Audra Knight | , , , , , ,| By
Facebook’s rolled out a new feature this week allowing companies to create and promote job postings on their business page. Paying to promote these new job postings is drastically cheaper than LinkedIn job slots and ideal for an audience that is not on that platform, such as nurses or retail workers.
Step 1: Choose which job to post
If you have over 100 open positions as we do, you may need to be selective about which jobs to post. This is manual process and each posting takes a few minutes. Facebook has suggested that hourly or entry level jobs are most suitable.
Step 2: Click on “Create a Job Post”
They are rolling the job tabs out in batches. If you don’t see it yet, you should soon.
Step 3: Add your job information
This process is quick and easy. Best practice is to use a photo with employees, avoiding stock imagery if possible. I am hoping Facebook will allow the use of video in the near future as my Facebook ads with video always outperform ads with images only.
Step 4: Boost the posting
This step is crucial to the success of your posting. Facebook tabs have been notoriously unsuccessful in the past as they require the user to navigate to the company page and then click on the tab. Both are unlikely as only 2% of your Fans will ever come back to your Page after liking it. Viewers see most posts in their newsfeed. The job postings will only be seen if you promote them or pay to push them to the newsfeed of your target audience, instead of relying on seekers navigating to your page. A few things to consider:
- Budget – Facebook advertising is very cost effective, especially when you consider the absorbent cost of many recruitment platforms. At this year’s marketing conference Inbound, the keynote speaker Gary Vaynerchuk said it’s the best bang for your buck in 2017. Just ten dollars can get your job in the newsfeed of over 1000 people in most locations.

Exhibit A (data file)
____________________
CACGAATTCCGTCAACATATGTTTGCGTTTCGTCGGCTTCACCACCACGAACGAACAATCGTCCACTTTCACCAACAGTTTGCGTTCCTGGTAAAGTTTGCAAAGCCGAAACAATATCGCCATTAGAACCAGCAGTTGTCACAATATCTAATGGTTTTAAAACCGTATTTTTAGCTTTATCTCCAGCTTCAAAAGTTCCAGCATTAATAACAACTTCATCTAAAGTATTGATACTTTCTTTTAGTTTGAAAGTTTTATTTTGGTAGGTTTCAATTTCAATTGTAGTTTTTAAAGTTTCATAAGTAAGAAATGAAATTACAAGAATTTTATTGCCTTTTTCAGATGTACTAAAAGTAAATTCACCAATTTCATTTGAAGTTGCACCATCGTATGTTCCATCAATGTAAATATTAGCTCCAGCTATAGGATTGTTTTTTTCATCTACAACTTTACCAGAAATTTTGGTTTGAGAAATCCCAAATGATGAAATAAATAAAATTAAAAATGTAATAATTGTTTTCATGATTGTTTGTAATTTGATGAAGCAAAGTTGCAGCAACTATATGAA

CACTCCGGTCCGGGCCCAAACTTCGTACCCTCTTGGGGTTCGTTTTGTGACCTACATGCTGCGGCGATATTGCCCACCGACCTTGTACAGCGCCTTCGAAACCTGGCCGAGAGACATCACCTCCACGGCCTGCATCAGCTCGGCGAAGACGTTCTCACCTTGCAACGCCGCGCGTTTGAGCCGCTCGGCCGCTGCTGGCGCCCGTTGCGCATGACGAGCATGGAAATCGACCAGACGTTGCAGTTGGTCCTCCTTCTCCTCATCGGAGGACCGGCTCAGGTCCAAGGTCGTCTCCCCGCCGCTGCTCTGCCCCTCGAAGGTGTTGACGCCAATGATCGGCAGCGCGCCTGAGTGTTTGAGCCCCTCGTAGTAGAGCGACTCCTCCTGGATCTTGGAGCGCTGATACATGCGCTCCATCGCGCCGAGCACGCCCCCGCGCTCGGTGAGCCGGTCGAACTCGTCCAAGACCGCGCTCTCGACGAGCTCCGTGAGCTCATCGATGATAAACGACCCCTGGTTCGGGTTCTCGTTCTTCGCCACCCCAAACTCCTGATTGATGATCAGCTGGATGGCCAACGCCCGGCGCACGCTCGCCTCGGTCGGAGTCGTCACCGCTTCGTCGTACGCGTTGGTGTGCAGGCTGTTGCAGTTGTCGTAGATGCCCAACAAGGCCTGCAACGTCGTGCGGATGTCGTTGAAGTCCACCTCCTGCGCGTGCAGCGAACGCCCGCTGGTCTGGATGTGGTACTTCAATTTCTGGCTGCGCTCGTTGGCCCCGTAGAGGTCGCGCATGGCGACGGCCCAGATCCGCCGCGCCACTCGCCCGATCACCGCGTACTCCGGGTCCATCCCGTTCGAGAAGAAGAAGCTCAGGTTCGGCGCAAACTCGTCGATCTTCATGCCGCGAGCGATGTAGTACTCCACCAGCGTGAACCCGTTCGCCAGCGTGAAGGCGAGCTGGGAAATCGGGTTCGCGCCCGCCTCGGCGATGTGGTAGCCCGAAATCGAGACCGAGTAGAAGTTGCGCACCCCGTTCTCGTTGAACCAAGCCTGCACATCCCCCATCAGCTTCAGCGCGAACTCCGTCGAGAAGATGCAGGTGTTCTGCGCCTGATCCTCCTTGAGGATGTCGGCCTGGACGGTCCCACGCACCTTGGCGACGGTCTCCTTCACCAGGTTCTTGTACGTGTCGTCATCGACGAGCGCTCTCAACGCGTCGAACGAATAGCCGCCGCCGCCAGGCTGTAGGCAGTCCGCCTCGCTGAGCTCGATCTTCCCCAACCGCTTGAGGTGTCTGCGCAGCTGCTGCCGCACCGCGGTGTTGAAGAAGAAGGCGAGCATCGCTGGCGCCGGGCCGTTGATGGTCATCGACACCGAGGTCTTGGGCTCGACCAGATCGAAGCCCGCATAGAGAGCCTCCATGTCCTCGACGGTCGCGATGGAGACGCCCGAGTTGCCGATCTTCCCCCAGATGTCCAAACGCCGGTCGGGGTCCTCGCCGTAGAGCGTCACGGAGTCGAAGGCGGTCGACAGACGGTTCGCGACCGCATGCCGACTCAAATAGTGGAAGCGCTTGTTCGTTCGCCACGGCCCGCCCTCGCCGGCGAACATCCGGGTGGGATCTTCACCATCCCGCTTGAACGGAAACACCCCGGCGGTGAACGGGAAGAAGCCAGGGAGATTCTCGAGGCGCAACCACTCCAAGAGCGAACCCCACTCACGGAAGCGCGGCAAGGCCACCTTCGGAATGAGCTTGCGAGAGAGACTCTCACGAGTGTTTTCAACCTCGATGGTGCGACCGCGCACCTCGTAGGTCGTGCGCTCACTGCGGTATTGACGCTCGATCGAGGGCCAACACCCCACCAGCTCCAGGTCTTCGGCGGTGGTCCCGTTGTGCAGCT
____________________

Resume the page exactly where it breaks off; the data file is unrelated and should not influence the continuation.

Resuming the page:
- Location – This feature is the same as for paid advertisements and works well. Chose one or multiple locations and a distance range.
- Targeting – This option is where Facebook nails it and gets your postings in front of the right people. You can target people by interest, field of study, job title, employer (if the company is large enough) and more. I recommend getting creative and targeting non-job related things such as the sport they like and then choose an image that would appeal to that audience. These paid job postings will perform better for sure.
The options are limited compared to the many options for regular Facebook ads. I am really missing a feature called “saved audiences” that allows you to save the options you choose and reuse them for a future advertisements. Many of our jobs require similar skill sets and choosing each for every posting is very time consuming. Hopefully Facebook brings this option to job postings soon.
Due to many concerns around discriminatory hiring practices, Facebook has disabled the ability to target candidate groups by age, gender or other protected classes.
Step: Review your applications
The applications come through your messages tab and the value of the information provided really varies. The upside is that it’s easy to communicate and engage with the applicant. If you receive many applicants, keeping track of them can be challenging. Facebook tried to alleviate this by allowing the option of labels and notes.
If boosted correctly, these postings will be great for smaller companies without an applicant tracking system or compliance standards. For larger companies, I recommend regular Facebook ads that take the seeker to a landing page sharing your culture such as this. These landing pages can direct the seeker to apply through the ATS which is better for tracking and compliance purposes. Whether it’s formal job postings or advanced advertisements, Facebook marketing should be part of every recruitment strategy in 2017.